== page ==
Leasing a Lemon

On June 1, 2010, in Overview, by Admin

In today’s market there is so much commercial space for lease, including space in excess of 20 years old.  Just like buying a used car, you have to watch out for lemons when renting commercial space.

A couple of years ago I managed a shopping center that was built in the 70’s, and purchased by a couple of slick out-of-state invest­ors.  This lemon had been neglected by its previous owner and was in desperate need of repairs from top to bottom.  The new owners had a plan to finance the repairs without having to pay anyone back!

PUTTING LIPSTICK ON THE PIG

If you were a new tenant to this shopping center or were renewing your existing lease, you got the privilege of signing their new and improved commercial lease.    It had expanded provisions for the tenants to pay the landlord, through CAM charges, thousands of dollars for repairs that were really gigantic deferred maintenance expenses and capital expenditures.

The investors put up their money to give the center a new face lift and a new look, (the lipstick) which helped them attract a new batch of tenants to share expenses and fill their vacancies.  Underneath the lipstick was this pig of a property with a completely dilapidated roof, antiquated electrical service, distressed asphalt parking lot, dead landscaping and a host of other high-dollar repair items.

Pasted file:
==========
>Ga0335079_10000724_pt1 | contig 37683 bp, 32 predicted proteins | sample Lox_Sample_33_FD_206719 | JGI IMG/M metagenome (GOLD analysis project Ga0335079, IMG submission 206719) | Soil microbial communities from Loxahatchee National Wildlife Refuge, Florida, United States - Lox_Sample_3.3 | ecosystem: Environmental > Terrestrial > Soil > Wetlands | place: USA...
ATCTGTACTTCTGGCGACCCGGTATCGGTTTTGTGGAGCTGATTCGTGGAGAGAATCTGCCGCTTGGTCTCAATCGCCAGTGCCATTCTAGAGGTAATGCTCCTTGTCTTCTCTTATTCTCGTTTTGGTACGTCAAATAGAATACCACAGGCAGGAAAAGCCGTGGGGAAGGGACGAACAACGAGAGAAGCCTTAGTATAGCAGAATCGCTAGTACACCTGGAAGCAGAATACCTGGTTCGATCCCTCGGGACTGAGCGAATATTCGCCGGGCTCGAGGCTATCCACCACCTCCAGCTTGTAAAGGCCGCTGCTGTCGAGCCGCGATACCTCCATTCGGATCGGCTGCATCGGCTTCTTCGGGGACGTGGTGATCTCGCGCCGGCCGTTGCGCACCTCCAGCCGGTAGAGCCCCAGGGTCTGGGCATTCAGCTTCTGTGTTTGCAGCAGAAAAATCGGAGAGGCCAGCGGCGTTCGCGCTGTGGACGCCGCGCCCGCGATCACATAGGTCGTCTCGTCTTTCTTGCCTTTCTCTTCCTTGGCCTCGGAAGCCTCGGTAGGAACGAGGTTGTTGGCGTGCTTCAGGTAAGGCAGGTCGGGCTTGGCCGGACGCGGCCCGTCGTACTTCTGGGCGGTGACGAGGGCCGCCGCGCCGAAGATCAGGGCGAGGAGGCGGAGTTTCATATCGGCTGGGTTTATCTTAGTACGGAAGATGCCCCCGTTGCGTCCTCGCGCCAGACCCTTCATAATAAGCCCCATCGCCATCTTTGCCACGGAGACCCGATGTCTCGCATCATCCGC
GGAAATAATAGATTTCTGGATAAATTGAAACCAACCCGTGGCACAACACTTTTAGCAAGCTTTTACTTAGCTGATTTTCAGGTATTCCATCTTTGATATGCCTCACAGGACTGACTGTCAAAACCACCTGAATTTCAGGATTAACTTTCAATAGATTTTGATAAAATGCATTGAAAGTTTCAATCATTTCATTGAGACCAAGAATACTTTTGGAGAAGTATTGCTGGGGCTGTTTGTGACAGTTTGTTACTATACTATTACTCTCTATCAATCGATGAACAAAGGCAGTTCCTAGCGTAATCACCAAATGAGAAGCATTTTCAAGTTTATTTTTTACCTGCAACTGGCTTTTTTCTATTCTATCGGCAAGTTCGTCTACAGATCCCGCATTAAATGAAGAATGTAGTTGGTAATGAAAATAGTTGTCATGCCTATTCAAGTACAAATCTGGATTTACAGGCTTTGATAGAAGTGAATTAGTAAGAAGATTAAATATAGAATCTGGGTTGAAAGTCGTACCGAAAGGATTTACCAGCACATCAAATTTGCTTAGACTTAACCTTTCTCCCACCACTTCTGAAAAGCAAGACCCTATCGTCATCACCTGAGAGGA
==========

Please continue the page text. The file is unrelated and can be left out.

THE SIGNING BONUS

In addition to the bloated expenses the new tenants were about to pay for, many soon found out that the landlord’s 30+ year old heating and air conditioning units they were paying to main­tain were constantly breaking down.  (No to worry because the landlord thought of almost everything).  When they signed their new lease, the tenant agreed to replace the unit if it wore out!  A signing bonus if you will.  I know of two tenants who paid for the landlord’s new heating and air conditioning units within six months of signing their lease at a cost of about $3,000 a piece.

Another tenant called me a year or so after I had left to tell me his CAM charges had gone from $0.30 per foot to almost $0.60 per foot.  For him, that was an increase of $7,900 a year!  And for most small business owners, this is a “business killer”.

New and existing tenants trusted the landlord’s leasing agent when they signed these leases.  You simply will not get practical, objective and insightful advice from the landlord’s agent about the hidden charges and liabilities in your commercial lease.

 

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